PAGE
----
Vegan snacks are foods that are friendly for those following a vegan lifestyle. According to GlobalData, the number of U.S. consumers identifying as vegan increased by 600 percent between 2014 and 2017. Not to be confused with being a vegetarian, being vegan means adhering to a lifestyle that does not consume meat, dairy products, eggs, honey or any product derived from an animal (1).
Emerging research shows that eating a healthy, plant-based diet may be especially beneficial for those with obesity, Type 2 diabetes, high blood pressure, lipid disorders or cardiovascular disease (2).
Best Vegan Snacks
1. Dang toasted coconut chips
These crunchy chips are gluten-free and non-GMO and they have only three ingredients. For a heart-healthy, fiber boosting, vegan-friendly snack try these plain or add as a topping to your salads or desserts for a fun and natural crunch.
If you find yourself craving processed, salty crunchy snacks that are void of any nutritional value and tend to have long lists of ingredients, Dang toasted coconut chips offer a great alternative. For these reasons, it’s our #1 pick.
2. Nutiva Organic Hazelnut Spread
Nutiva Certified Organic, non-GMO, Vegan Hazelnut Spread is a delicious vegan snack option and a great alternative to other processed and sugar-filled hazelnut spreads. This spread is packed with sustainable sourced nutrients like flaxseed, chia seed, and coconut oil.
With 450mg of Omega-3, you’ll be getting a much-needed energy boost with every serving of Nutiva.
3. Hippeas Organic Chickpea Puffs
Chickpea Puffs are a USDA certified organic, non-GMO, gluten and nut-free snack food that comes in so many great flavors, you’ll pass on the potato chips for good!
What’s even better, each serving of Hippeas Chickpea Puffs boasts 3 grams of fiber and 4 grams of protein so this vegan snack is just what you need for a nutrient-packed snack.
4. Skinny Pop
Unlike regular microwave popcorn, Skinny Pop has zero grams of trans fat, is free from preservatives and non-GMO.
This clean snack is also low-calorie and comes in several great flavors. The Skinny Pop White Cheddar flavor uses a dairy-free cheese flavor so it’s vegan too.
5. Louisville vegan jerky
Despite being vegan you’ll still get a good amount of protein in each serving but unlike regular jerky, Louisville’s is low in fat and sugars.
Not to mention free from long, hard to pronounce ingredients.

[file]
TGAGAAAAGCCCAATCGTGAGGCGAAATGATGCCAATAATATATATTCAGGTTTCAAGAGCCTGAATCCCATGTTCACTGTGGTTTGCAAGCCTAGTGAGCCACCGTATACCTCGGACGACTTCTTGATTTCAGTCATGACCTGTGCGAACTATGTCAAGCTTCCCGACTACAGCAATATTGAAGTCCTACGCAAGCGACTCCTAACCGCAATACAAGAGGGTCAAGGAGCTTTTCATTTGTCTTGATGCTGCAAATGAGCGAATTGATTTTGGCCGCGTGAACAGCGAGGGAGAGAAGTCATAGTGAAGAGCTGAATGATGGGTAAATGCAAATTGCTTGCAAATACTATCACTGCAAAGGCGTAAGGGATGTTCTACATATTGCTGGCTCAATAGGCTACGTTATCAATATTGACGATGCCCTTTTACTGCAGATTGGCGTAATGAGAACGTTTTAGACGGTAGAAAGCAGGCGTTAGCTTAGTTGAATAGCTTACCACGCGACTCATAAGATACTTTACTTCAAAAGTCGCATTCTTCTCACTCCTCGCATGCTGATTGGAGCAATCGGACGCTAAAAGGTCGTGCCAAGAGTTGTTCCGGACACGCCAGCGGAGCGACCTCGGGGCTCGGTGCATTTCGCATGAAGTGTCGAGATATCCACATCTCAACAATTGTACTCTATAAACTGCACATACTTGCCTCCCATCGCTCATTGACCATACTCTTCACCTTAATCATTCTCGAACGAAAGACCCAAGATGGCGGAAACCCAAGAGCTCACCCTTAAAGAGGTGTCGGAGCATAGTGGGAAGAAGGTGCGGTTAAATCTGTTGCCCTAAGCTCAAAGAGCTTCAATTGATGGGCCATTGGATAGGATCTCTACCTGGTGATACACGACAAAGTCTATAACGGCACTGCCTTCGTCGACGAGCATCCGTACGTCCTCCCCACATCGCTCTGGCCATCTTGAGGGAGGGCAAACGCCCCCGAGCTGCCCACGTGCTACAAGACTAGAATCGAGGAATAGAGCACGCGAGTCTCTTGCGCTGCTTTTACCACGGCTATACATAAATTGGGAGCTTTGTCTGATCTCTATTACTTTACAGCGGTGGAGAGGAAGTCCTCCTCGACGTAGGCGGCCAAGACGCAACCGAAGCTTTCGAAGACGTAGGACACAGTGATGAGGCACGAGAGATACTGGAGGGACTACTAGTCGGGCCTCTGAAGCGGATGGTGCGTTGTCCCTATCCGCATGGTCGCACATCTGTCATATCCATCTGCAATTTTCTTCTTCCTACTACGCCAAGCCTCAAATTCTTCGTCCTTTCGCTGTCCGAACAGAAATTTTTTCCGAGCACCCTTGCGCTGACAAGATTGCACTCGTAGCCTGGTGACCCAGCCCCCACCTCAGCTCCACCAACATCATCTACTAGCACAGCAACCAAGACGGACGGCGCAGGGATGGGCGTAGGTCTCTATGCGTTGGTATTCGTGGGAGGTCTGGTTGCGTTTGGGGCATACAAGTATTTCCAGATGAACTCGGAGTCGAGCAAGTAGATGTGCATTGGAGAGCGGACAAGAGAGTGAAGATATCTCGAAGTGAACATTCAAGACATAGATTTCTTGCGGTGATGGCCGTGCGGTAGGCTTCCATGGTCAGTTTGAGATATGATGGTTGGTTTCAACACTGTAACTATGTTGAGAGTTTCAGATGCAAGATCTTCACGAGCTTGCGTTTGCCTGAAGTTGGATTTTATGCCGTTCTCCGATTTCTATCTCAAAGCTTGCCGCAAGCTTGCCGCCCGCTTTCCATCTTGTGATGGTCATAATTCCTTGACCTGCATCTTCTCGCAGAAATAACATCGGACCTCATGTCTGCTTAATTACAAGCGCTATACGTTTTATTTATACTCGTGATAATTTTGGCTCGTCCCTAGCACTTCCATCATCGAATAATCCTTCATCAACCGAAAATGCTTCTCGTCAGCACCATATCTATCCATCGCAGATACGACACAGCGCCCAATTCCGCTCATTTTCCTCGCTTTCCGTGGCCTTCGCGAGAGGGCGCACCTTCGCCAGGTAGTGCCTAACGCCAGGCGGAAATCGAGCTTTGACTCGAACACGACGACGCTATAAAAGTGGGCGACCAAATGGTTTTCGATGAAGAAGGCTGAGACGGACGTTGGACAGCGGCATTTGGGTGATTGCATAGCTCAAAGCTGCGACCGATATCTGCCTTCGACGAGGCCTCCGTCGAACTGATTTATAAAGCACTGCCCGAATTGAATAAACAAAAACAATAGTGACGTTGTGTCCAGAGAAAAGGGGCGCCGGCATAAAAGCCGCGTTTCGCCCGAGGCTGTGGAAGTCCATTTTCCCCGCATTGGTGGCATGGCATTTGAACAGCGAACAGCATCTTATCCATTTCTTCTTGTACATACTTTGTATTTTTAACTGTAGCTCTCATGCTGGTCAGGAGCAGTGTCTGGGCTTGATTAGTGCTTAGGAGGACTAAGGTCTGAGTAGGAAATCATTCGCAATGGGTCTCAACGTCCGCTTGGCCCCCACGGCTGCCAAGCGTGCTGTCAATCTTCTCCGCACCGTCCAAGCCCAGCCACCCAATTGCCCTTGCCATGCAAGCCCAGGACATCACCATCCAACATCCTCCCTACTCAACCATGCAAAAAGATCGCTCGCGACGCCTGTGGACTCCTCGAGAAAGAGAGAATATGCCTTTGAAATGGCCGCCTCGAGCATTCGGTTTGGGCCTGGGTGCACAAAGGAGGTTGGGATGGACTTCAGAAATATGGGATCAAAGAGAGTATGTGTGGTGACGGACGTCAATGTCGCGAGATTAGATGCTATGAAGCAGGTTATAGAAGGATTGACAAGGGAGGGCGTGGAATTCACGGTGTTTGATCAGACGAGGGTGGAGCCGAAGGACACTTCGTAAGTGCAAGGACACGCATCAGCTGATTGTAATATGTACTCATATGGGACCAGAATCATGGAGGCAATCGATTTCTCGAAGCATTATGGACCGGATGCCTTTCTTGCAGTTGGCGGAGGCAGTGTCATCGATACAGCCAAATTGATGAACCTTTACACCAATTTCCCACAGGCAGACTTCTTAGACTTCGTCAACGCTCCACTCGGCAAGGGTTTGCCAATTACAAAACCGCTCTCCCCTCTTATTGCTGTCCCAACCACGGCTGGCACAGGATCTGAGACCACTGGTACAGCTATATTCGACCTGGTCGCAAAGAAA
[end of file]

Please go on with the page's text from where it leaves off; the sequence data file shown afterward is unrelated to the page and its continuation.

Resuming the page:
6. Terra Chips Original
In a variety of flavor options, Terra Chips use yuca, sweet potato, parsnip, taro root, batata and beet-dipped vegetables as a base in this sophisticated crunchy snack that’s got 0 mg of cholesterol and 0 mg of trans fat.
7. 365 Organic Banana Chips
With a hint of sweetness to satisfy any sweet tooth, these chips are also certified vegan, kosher and GMO-free.
These chips pack the perfect crunch which makes them a great addition to your morning granola or as a sweet treat after lunch.
8. Annie’s Bunny Fruit Snacks
Annie’s bunny fruit snacks are a delicious, naturally flavored fruit snack. Unlike other fruit snacks, Annie’s is free from preservatives, artificial flavors, and synthetic colors so you can feel great about giving them to your kids for a snack.
Choose from flavors like Summer Strawberry, Berry Patch, Sunny Citrus or Tropical Treat.
9. Veggie Straws
Gordon’s Veggie Straws in sea salt flavor are a nice vegan lunch addition. Since these chips are made with garden-grown potatoes and vegetables they’re more nutritious than regular potato chips. They even have 30% less fat than popular chip brands.
As an added bonus, Veggie Straws are cholesterol and gluten-free, non-GMO, kosher and made without artificial flavors and preservatives. Be sure to avoid the Cheese and Ranch flavors for a vegan snack.
10. Wickedly Prime Organic Roasted Seaweed
Seaweed is a great source of vitamins and minerals and can support your overall health, so we love seeing brands like Wickedly Prime bring this roasted seaweed snack to a broader audience.
For a great tasting, low-calorie vegan snack with all-natural flavors you can’t go wrong with Wickedly Prime Organic Roasted Seaweed.
How We Rank
One of the key considerations when choosing a vegan snack is the ingredient list. As vegan diet requirements stipulate that no animal products or by-products be used during the formulation process. Additionally, vegan diets do have various restrictions in terms of artificial flavorings, binders, stabilizers, and fillers.
With this in mind, we focused on products that not only adhered to these guidelines but also provided consumers with additional nutritional benefits. As vegans do have multiple dietary restrictions, products that provided additional iron, protein, vitamins or minerals were given higher preference than those that only focused on a few ingredients, like Dang Coconut Chips and Skinny Pop.
All-natural or non-GMO certified ingredients were also a key element of our ranking process. Vegan diets should consist of foods that are high in dietary nutritional value. As a result, products deemed to be organically certified or considered to be made from an all-natural formula were given preference over those with questionable or undefined ingredients, like Nutiva’s hazelnut spread, which ranked in the top 5.